Intake of Moderate amounts of Genistein may Reduce the Risk of Thyroid Cancers in Females
Researchers from the Icahn School of Medicine at Mount Sinai in New York, Yale University in Connecticut, Miami Cancer Institute in Florida and Chinese Academy of Medical Sciences and Capital Medical University in China, analyzed data from a population-based study conducted in Connecticut from 2010 to 2011, including 387 thyroid cancer cases and 433 population-based controls, and found that intake of moderate amounts of genistein may reduce the risk of papillary thyroid macro-carcinomas, with tumor size >1 cm in diameter, in females. (Qian Wang et al, Cancer Epidemiol Biomarkers Prev., 2020)
Adolescent overweight and obesity may Increase the Risk of Papillary Thyroid Cancer in Adulthood
Researchers from the Seoul National University and Ewha Womans University College of Medicine in Seoul, Korea analyzed data from a case-control study conducted in the Republic of Korea involving 1,549 papillary thyroid cancer patients and 15,490 controls and found that adolescent overweight and obesity was associated with a higher risk of papillary thyroid cancers in adulthood. (Kyoung-Nam Kim et al, Sci Rep., 2020)
Hence, reduce the intake of obesity causing foods such as red and processed meat, fried foods, processed foods and other fast foods to reduce the risk of thyroid cancer.
Association between Alcohol and Thyroid Cancer Risk
Researchers from the Shinhan University in Uijeongbu and National Cancer Center in Goyang, Korea did a meta-analysis of 3 observational studies, 20 case-control studies, and 11 population-based studies, involving a total of 7,725 thyroid cancer patients and 3,113,679 participants without thyroid cancer, obtained through literature search in Pubmed and Embase databases and found that unlike most of the other types of cancer, alcohol intake decreased the risk of thyroid cancer. (Seung-Hee Hong et al, Cancer Res Treat. 2017)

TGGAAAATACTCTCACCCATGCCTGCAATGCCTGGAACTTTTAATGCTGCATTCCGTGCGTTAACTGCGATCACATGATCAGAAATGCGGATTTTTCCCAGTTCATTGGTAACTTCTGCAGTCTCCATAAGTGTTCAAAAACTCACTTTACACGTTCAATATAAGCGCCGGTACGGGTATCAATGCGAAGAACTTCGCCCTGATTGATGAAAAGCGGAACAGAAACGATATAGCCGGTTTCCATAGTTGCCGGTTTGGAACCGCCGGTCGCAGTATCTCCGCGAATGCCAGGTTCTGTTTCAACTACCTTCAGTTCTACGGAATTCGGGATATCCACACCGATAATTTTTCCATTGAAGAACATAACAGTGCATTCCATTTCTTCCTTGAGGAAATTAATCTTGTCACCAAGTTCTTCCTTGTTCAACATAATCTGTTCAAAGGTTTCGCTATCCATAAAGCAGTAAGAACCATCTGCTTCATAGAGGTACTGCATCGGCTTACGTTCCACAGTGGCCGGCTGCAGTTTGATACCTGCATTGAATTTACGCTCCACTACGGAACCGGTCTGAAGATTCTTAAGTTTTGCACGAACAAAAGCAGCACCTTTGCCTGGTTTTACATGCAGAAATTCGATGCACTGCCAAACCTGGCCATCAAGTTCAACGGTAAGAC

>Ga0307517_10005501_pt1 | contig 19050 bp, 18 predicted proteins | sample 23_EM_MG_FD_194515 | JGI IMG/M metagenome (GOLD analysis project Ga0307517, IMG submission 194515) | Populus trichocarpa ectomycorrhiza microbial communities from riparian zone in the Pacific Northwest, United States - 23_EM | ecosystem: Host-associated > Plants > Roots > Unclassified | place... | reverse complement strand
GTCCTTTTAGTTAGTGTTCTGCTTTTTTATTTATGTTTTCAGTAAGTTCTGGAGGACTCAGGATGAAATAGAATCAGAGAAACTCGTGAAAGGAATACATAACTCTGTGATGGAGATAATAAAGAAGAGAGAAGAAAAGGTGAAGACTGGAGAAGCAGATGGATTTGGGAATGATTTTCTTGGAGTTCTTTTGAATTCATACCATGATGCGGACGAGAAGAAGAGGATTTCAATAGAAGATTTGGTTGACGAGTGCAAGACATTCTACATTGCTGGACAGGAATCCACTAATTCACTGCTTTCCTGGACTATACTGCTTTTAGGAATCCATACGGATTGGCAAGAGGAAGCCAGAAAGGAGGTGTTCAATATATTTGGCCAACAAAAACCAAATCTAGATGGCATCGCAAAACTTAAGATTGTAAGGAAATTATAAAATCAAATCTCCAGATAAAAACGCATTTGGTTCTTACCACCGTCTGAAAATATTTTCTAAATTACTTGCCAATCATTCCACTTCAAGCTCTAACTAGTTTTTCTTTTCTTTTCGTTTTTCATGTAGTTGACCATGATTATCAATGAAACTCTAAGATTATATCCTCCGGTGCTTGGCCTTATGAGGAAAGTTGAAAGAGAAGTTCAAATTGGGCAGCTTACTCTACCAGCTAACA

Different observational studies and meta-analyses indicate that following a diet containing foods such as fruits, vegetables, milk and dairy products, seafood and moderate amounts of genistein may be beneficial in reducing the risk and may possibly even alleviate the symptoms and support treatment of thyroid cancer. However, relatively low and extremely high intake of iodine, intake of starchy and sugary foods high in glycemic index and foods that cause obesity such as red and processed meat as part of the diet, may elevate the risk of thyroid cancer. Taking the right foods and staying physically active is essential when it comes to cancer care and prevention.
Cancer patients often have to deal with different chemotherapy side effects which affect their quality of life and look out for alternative therapies for cancer. Taking the right nutrition and supplements based on scientific considerations (avoiding guesswork and random selection) is the best natural remedy for cancer and treatment related side-effects.